rouble lays claim to peel development

It is beyond perplexing why the Yukon Party government would actively underwrite claims in the Peel Watershed that otherwise would have expired this year. We await a cogent explanation of the policy from Mines Minister Patrick Rouble.

It is beyond perplexing why the Yukon Party government would actively underwrite claims in the Peel Watershed that otherwise would have expired this year.

We await a cogent explanation of the policy from Mines Minister Patrick Rouble.

Essentially, during a banner year in Yukon mineral exploration, Rouble approved a $211,800 subsidy to miners by forgiving work on 2,118 claims in the Peel Watershed.

By issuing the so-called relief orders in March, the government preserved the claims for a year. Now they won’t expire until February 2012, at the earliest.

The odd decision has far-reaching implications for the Peel Watershed and the Yukon government.

Had the 2,118 claims, or even a portion of them, expired, claimholders would not have had any right to demand compensation if a Peel Watershed plan was approved.

Now, not only has the public lost revenue on these stale claims, but it may be asked to compensate claimholders in the future.

Is this justifiable public policy? We await an answer.

As well, the hotly contested Peel Watershed, which is under a staking moratorium, will now retain 8,431 claims.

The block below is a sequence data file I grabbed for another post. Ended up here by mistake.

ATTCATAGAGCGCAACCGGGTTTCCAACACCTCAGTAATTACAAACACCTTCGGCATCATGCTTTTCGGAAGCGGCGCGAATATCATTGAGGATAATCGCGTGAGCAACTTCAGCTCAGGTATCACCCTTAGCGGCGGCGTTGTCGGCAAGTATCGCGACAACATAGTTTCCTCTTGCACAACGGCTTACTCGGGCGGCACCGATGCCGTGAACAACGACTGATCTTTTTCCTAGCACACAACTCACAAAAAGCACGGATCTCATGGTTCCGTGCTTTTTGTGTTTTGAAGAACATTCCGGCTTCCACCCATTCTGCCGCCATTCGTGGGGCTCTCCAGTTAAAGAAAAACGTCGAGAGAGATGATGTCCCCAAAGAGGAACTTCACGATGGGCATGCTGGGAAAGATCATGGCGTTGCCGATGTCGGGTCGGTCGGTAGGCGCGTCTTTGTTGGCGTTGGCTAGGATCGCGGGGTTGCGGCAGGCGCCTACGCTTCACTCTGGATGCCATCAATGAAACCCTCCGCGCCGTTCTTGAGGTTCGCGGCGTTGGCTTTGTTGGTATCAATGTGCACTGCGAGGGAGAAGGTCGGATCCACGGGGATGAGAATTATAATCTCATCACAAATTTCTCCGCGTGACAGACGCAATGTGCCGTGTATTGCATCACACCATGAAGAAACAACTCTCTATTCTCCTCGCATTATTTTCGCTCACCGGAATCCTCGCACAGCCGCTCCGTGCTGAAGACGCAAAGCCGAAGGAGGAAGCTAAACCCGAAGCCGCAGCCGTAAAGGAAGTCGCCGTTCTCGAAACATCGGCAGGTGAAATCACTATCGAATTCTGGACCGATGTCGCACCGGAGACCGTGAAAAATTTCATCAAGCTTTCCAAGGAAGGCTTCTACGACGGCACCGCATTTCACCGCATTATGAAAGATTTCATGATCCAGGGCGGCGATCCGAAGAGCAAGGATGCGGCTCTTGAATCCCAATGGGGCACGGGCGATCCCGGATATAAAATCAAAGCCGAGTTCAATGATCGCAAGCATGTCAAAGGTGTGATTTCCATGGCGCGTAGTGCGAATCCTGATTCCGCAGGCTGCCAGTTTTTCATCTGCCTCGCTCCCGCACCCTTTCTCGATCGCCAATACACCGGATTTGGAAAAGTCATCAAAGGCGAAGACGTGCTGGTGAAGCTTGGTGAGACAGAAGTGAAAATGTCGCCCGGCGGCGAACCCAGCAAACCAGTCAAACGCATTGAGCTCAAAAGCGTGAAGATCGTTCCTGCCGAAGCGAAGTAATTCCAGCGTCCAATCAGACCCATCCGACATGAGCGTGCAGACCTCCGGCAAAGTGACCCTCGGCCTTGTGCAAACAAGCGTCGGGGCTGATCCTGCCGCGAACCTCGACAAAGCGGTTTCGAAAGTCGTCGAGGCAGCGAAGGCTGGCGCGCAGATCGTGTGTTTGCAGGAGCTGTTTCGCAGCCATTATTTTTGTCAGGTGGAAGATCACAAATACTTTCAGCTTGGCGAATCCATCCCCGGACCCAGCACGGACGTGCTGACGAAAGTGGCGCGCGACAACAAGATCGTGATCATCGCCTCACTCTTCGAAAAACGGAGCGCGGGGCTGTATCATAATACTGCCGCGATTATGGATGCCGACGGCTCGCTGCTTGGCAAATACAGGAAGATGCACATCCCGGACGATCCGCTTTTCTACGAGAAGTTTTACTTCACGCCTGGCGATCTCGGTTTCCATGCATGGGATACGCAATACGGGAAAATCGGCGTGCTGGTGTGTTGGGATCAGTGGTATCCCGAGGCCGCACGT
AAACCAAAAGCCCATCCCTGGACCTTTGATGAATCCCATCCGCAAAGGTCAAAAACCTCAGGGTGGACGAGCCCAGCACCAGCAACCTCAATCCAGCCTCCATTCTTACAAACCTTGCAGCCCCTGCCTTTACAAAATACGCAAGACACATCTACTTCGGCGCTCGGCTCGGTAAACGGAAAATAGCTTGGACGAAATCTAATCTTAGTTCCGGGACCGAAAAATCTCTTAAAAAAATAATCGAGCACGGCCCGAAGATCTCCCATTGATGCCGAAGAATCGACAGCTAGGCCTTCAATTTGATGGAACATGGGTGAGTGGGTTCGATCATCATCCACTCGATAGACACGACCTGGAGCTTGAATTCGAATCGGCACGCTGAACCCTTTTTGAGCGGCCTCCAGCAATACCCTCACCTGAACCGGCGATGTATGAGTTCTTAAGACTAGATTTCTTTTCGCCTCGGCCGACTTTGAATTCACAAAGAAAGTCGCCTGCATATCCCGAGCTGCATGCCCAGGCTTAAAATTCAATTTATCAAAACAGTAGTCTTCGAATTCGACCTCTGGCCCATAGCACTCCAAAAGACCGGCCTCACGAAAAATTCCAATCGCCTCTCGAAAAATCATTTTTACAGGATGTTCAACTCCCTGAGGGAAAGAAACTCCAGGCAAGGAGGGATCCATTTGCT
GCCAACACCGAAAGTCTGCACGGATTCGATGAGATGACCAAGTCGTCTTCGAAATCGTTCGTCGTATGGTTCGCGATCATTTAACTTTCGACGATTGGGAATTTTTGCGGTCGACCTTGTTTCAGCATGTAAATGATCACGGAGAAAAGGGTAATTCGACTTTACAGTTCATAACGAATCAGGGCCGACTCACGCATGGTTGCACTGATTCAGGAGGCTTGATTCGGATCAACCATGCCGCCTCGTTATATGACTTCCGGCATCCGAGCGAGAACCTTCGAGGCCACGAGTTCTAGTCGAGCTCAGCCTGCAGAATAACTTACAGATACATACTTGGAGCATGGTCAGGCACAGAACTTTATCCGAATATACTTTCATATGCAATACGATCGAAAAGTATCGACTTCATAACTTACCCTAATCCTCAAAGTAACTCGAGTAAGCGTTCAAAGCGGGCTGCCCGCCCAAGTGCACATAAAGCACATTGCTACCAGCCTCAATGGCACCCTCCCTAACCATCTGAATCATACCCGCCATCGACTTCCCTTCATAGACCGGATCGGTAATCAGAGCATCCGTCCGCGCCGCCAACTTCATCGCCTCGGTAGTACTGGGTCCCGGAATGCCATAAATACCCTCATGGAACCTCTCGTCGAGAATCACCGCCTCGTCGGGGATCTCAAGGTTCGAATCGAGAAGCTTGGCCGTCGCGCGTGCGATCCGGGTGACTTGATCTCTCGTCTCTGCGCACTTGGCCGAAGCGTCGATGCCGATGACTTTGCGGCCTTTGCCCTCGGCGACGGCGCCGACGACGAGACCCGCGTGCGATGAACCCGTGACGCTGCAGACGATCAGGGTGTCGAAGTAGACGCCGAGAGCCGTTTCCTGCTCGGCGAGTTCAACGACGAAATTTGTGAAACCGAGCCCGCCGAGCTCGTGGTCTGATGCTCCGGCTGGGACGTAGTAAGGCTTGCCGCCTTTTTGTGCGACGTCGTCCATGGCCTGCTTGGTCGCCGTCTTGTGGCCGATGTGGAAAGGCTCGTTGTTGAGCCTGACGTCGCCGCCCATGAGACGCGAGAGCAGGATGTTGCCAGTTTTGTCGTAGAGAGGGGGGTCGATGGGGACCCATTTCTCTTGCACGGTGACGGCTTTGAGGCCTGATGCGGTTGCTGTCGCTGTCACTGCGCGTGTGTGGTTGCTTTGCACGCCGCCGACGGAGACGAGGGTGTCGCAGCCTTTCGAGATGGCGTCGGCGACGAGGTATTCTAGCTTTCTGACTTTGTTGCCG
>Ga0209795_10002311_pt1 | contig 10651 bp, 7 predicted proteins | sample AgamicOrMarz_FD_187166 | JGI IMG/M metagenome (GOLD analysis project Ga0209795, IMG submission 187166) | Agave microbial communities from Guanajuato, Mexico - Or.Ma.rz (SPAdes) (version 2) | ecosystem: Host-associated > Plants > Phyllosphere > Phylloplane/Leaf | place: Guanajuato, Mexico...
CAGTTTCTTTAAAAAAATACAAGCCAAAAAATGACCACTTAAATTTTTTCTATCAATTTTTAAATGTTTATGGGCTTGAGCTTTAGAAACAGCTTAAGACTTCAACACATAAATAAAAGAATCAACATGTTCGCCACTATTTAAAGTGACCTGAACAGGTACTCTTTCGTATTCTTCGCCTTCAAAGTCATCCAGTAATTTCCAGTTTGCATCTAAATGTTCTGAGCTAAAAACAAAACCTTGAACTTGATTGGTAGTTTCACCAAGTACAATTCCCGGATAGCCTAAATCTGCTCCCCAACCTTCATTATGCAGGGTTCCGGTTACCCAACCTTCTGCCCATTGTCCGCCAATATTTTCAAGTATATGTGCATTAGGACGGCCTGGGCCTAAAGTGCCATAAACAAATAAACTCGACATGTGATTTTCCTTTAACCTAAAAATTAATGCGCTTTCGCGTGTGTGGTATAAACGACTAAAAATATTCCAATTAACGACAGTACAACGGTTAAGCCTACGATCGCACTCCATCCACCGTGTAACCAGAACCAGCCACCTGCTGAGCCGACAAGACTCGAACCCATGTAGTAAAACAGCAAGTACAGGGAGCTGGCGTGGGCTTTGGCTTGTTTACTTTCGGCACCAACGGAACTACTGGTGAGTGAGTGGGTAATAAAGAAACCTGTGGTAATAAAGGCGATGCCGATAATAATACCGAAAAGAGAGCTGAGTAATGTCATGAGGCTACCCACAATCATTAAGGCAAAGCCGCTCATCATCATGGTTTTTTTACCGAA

And many of the claims Rouble swooped in to save are controversial uranium claims held by Cash Minerals Ltd.

Had the government not offered this subsidy, it’s quite likely many of the claims would have lapsed. That would have gone a little way to strengthening the protection demanded by First Nations and a majority of Yukon citizens, who favour protection for the Peel.

Instead, development pressure is as strong as ever.

The justification for the corporate handout is being fobbed off on low-level civil servants.

“It gives them a break,” Bryony McIntyre, a government planner, said of the relief orders.

That’s clear.

The government wants to maintain the “status quo” until the fate of the Peel Watershed is decided, she added.

But none of her answers explained why, beyond, “We don’t want to see the landscape change.”

That’s a curious turn of phrase. In fact, it is exactly the one conservationists might use.

Except, this time, it is being offered by Mines Department officials, who are also driving the Peel Watershed review.

And it refers to protecting mining interests, not the environment.

That, alone, suggests the department has an agenda and a bias against conservation.

So, the public deserves a solid explanation why the government has taken this action.

And that explanation should come from Rouble, not his employee.